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SolarWinds Hackers Compromise Confidential Court Filings

The Russian hackers behind the SolarWinds attack have apparently compromised the federal courts’ electronic case filing system, putting ‘highly sensitive non-public documents’ at great risk.

The Russian hackers behind the SolarWinds attack have apparently compromised the federal courts’ electronic case filing system, putting “highly sensitive non-public documents” at great risk.

An apparent compromise of the confidentiality of the federal case filing system due to vulnerabilities associated with SolarWinds Orion is currently under investigation, the Administrative Office of the U.S. Courts (AO) disclosed Wednesday. The AO said it’s working with the Department of Homeland Security on a security audit relating to Orion vulnerabilities that put sealed filings at great risk of compromise.

Under new procedures announced Wednesday, the AO said highly sensitive documents filed with federal courts will be accepted in paper form or via a thumb drive, and will be stored in a secure stand-alone computer system. These sealed highly sensitive documents will not be uploaded to the electronic case filing system, according to the AO.

[Related: SolarWinds To Pay Ex-CEO $312K To Assist With Investigations]

“We fully appreciate the practical implications of taking these steps and the administrative burden they will place on courts, yet any such burdens are outweighed by the need to preserve the confidentiality of sealed filings that are at risk of compromise,” James Duff, secretary of the judicial conference of the United States, said in a communication to the court Wednesday.

The new practice will not change current policies regarding public access to court records since sealed records are confidential, the AO said. Not all files sealed today should be considered highly sensitive, with presentence reports, pretrial release reports, sealed civil filings, Social Security records, criminal cooperation pleadings, and administrative immigration records likely not meriting this treatment.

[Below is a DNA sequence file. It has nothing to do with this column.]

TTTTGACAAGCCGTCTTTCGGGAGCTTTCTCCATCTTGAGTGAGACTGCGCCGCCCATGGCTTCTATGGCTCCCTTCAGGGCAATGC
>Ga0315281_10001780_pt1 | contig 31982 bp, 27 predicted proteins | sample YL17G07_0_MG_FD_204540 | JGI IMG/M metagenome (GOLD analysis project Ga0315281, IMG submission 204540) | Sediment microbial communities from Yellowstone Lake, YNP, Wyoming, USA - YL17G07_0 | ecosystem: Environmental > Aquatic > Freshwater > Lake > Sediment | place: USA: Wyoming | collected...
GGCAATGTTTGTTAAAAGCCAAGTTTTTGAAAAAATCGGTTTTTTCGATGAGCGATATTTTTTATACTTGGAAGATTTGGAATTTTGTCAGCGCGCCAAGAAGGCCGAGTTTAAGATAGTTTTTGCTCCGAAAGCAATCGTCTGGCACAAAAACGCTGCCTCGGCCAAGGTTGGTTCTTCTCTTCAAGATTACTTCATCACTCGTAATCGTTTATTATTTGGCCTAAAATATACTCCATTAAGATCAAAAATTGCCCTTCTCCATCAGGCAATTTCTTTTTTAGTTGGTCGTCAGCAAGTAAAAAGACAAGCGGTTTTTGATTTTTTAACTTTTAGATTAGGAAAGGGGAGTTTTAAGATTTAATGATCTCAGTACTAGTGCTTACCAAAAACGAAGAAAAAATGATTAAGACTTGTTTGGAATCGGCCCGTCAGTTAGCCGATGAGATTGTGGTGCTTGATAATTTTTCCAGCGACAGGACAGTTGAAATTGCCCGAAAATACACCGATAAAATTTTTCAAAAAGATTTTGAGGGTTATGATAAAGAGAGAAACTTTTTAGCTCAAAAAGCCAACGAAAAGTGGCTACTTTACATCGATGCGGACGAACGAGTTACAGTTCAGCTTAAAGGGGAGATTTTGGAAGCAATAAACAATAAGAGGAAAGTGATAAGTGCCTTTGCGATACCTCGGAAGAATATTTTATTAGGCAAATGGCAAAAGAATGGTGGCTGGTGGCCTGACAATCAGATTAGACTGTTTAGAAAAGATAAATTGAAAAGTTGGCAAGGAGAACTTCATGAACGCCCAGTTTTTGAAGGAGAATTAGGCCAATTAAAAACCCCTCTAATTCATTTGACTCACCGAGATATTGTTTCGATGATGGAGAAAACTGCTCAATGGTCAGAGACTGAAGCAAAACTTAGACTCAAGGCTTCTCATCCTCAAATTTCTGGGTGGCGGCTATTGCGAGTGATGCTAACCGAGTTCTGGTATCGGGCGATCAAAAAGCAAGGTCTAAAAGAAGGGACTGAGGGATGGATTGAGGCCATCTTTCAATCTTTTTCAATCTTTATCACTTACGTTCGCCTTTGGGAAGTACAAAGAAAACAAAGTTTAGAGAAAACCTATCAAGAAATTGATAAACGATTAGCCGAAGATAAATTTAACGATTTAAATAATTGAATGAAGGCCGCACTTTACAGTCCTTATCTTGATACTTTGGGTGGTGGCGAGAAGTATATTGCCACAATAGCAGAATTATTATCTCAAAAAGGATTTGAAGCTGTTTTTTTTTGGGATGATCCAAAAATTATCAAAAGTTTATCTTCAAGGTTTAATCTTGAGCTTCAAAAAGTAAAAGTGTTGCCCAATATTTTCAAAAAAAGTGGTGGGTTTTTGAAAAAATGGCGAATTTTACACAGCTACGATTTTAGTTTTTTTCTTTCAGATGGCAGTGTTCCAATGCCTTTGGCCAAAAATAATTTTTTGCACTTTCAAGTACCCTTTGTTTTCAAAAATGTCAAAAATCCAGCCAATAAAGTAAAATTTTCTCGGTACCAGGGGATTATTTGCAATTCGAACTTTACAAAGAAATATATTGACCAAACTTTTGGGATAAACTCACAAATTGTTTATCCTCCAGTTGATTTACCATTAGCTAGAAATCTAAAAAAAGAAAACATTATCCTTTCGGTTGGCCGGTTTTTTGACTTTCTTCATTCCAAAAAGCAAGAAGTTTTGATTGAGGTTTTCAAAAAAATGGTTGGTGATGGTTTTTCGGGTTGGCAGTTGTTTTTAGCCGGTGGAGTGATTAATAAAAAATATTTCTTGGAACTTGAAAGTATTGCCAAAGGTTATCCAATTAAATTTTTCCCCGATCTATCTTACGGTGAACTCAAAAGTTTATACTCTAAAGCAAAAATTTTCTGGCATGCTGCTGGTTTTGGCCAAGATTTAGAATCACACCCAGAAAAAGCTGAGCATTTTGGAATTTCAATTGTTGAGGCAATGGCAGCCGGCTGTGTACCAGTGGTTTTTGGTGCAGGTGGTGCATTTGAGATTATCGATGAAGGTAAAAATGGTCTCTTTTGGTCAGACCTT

“The federal Judiciary’s foremost concern must be the integrity of and public trust in the operation and administration of its courts,” Duff said in his memo to the courts. “Court rules and orders should presume that every document filed in or by a court will be in the public domain, unless the court orders it to be sealed, and that documents should be sealed only when necessary.”

If they have not done so already, the AO said courts will issue standing or general orders addressing the types of filings they do and do not consider to be highly sensitive. The Judiciary said it has suspended all national and local use of the SolarWinds Orion network monitoring tool, and a review into the apparent compromise of the Judiciary’s electronic case filing system and its impact is ongoing.

The case filing system compromise was disclosed the same day as the Justice Department announced the SolarWinds hackers had potentially accessed three percent of the department’s Office 365 mailboxes in what’s being called a “major incident.” The department said it learned Dec. 24 that hackers had gained access to Office 365, and doesn’t have any indication that classified systems were impacted.

Also yesterday, SolarWinds agreed to pay former CEO Kevin Thompson $62,500 for each of the next five months as the company faces a wave of lawsuits and government probes into its conduct around the hack. Under the deal, Thompson will make himself available to SolarWinds for any litigation, arbitration, investigations or civil and governmental proceedings based on events that occurred when he was CEO.

The transition agreement with Thompson was inked two days after SolarWinds, Thompson and CFO Barton Kalsu were hit with their first class-action lawsuit. The lawsuit accuses the company, Thompson and Kalsu of making materially false and misleading statements about SolarWinds’ security posture in Securities and Exchange Commission regulatory filings in February, May, August and November of 2020.

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